The 3 Million Plan announced in 2012 by Anfac, the employers’ association of automobile manufacturers in Spain, expects to reach this figure of vehicle production in the plants in the country by 2017.

Should the goal be achieved, Spain will return to the Top Ten global producers of vehicles that it came out of in 2012 to fall to twelfth place.

Although going back into the top ten could come ahead of time in this year or even reach ninth place. Due to its own strengths, and the defects of others.

Regarding the former, we find the statistics. Such as, for example, that in the last 12 months, there were increases in production in all but January. Many of these amounted to two digit figures, in such a way that in the first half close to 1.3 million units were assembled. This represents a 12% increase and is above the full-year forecasts, predicted at 2.4 million.

Among the defects of others, it must be taken into account the bad time which countries that are now above are passing. One of these, Thailand, has just ruled itself out of the race this year by announcing plans to produce 2.2 million vehicles. That is, 10.2% down on the 2.46 million units which it served in 2013 to move from tenth to ninth place, at the expense of Canada. Even this country is within reach because until June and according to the consultancy WardsAuto, its factories had assembled 1.18 million vehicles of all types, with a drop of 1.8%.

It seems easier to overtake Russia (11th in 2013). Firstly, because last year we were separated by a mere 12,000 units. Secondly, because car sales there are still weaker than in 2013 and could even drop by up to 12%. This figure is crucial because their case is the opposite of the Spanish, with factories that are very dependent on a domestic market that absorbs three out of four cars assembled.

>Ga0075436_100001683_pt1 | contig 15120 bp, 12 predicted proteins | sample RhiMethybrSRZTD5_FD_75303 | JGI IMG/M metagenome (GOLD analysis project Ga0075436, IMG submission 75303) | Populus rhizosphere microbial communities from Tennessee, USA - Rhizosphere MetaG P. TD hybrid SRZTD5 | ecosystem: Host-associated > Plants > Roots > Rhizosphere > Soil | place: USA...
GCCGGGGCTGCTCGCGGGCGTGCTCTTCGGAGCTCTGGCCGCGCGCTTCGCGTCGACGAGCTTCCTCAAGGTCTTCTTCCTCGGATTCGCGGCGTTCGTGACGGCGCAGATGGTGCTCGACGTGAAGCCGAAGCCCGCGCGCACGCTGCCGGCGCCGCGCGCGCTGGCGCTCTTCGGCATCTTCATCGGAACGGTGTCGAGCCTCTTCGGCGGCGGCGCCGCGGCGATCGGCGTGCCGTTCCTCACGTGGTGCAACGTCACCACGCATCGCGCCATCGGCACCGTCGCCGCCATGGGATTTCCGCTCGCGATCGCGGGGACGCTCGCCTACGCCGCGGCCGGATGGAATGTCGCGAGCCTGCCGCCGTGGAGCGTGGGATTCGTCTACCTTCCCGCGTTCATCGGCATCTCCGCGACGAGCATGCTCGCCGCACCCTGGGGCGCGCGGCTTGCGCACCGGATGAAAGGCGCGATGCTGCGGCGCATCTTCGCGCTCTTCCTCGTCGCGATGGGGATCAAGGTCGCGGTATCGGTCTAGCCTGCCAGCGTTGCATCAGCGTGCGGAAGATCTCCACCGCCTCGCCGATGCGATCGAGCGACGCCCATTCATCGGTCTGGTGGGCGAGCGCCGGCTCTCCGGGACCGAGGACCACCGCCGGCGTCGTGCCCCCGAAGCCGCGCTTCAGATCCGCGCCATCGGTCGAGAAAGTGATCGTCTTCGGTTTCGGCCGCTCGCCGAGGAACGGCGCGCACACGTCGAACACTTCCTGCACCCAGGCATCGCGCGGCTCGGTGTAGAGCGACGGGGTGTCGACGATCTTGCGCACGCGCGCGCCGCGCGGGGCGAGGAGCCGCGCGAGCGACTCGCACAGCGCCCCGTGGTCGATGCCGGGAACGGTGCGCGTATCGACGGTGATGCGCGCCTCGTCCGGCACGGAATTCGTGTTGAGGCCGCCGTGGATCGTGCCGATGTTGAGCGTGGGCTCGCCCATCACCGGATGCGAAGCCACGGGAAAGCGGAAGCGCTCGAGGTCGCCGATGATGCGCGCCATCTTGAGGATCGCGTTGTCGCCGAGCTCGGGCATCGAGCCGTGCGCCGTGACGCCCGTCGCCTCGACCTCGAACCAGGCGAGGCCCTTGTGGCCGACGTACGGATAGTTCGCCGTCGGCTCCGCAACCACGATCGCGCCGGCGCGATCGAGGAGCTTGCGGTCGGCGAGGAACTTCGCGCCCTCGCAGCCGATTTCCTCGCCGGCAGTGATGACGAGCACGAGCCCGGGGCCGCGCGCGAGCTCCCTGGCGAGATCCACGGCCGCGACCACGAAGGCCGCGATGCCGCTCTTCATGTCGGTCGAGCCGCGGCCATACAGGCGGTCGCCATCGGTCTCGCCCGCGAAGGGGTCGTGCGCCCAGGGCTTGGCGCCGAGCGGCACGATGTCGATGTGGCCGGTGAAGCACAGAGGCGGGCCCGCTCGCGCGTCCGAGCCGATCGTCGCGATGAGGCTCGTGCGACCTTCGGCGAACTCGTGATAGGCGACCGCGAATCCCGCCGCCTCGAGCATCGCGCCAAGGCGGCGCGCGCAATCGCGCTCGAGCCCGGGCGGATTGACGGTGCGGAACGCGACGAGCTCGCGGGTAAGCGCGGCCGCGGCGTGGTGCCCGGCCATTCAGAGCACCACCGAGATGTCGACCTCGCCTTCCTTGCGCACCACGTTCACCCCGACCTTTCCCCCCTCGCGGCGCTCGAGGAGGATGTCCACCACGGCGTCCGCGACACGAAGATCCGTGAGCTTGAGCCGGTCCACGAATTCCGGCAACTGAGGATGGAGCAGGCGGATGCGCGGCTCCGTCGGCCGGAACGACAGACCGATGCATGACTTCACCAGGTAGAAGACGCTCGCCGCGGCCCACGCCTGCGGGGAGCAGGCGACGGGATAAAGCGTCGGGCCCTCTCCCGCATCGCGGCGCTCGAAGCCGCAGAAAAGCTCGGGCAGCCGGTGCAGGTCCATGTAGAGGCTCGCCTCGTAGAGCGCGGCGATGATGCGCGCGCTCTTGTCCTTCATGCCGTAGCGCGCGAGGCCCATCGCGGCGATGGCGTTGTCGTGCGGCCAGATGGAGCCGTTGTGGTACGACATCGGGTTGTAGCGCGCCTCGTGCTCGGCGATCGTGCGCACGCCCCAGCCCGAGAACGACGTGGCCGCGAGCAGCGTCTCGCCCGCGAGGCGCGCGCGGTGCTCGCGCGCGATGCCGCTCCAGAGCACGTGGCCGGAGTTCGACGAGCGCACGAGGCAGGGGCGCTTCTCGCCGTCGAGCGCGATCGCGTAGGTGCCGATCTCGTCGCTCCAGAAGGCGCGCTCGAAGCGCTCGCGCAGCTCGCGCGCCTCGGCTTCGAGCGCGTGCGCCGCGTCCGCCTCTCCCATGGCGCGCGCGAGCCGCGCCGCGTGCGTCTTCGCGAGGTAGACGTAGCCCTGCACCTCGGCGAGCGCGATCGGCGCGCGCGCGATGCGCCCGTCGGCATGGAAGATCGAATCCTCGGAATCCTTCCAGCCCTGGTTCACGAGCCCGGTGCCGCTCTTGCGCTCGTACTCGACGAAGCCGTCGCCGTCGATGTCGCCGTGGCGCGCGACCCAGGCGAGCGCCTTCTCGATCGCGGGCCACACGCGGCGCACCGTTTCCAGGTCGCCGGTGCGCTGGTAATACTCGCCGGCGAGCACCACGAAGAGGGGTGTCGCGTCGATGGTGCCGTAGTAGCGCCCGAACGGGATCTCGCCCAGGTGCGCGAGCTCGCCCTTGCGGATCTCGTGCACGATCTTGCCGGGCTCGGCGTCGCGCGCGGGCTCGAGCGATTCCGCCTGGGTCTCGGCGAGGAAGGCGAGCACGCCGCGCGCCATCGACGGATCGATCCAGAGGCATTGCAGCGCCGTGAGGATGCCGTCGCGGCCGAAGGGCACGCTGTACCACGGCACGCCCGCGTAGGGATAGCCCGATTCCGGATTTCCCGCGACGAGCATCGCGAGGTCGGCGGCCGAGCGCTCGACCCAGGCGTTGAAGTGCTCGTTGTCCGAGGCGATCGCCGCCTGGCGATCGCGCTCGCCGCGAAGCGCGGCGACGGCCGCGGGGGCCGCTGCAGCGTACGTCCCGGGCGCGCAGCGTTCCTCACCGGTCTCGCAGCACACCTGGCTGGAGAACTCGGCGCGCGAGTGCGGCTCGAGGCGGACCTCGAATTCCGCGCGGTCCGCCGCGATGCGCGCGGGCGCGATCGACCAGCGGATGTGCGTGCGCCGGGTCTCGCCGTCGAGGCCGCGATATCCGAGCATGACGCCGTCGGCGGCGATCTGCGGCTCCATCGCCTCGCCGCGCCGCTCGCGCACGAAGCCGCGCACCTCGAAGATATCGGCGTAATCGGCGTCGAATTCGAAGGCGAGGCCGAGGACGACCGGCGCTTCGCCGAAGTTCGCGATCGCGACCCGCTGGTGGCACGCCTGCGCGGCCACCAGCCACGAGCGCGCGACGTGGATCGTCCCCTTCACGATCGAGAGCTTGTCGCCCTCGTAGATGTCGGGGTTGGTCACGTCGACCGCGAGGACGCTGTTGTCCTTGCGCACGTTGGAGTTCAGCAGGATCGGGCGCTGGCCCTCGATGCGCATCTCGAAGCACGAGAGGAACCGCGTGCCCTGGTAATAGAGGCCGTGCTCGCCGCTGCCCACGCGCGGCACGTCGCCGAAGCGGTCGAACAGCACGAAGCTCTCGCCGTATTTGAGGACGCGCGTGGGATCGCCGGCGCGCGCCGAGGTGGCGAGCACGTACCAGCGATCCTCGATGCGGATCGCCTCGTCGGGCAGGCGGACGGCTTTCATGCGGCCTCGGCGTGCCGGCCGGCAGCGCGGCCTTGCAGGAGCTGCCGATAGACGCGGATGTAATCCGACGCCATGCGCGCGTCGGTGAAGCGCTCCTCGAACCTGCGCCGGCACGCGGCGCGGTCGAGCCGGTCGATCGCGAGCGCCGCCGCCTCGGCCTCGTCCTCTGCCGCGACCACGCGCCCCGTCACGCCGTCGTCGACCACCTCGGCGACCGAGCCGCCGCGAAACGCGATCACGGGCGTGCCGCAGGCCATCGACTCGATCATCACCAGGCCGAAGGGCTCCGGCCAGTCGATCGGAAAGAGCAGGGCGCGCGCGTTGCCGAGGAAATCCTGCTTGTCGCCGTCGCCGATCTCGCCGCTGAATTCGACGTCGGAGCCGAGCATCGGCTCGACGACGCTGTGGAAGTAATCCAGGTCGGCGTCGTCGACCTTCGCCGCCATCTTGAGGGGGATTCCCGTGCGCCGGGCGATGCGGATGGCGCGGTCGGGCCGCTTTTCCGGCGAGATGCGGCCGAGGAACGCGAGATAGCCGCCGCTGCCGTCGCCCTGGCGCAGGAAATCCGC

If Spain overtakes these three countries (Mexico, eighth, is untouchable due to the amount of new production that it is receiving), and would return to its place before 2011. Before, between 2004 and 2006 it had become the seventh world power. Its fall from the Top Ten in 2012 followed a drop in production of 17% to 1.97 million vehicles, the worst figure since 1993.

The climb would put the cherry on the cake of a financial year that, in any event, is especially brilliant. Because parent companies, such as Nissan, Opel, Ford, VW or Mercedes-Benz, continue to entrust projects to Spanish factories and have added new models to their assembly lines in 2014.

The result of this is the creation, in the first quarter alone, of more than 6,000 jobs (84% of them, of indefinite duration). Jobs that recover in part some of the jobs lost in the crisis at a pace, certainly, much lower than in industry as a whole. Between 2008 and 2013 the latter destroyed 28% employment, compared to only 8% in car factories.

Likewise, its export potential makes this activity one of the commercial pillars. Between January and June, the sector, now including manufacturers of motorcycles and related industry, recorded a positive trade balance of 2,193 million, 48.9% less than a year earlier, but still a figure to be very much taken into account when in the economy as a whole the deficit doubled to 11.882 million.

And if one considers strictly the manufacturers grouped in Anfac, the goal is to end the year with a trade surplus of about 16,000 million, ten times more than it had before the crisis.

It is also fair to acknowledge that these records have been made possible thanks to support from the Government, which has deployed nearly a dozen aid plans to revitalise the market. Although not putting them into practice would have been tremendously short-sighted: the last Pive 6 alone, endowed with 175 million euros of public funds, is estimated to have a dynamic effect on the economy of 2.000 million euros.

Source:; 2014-08-29

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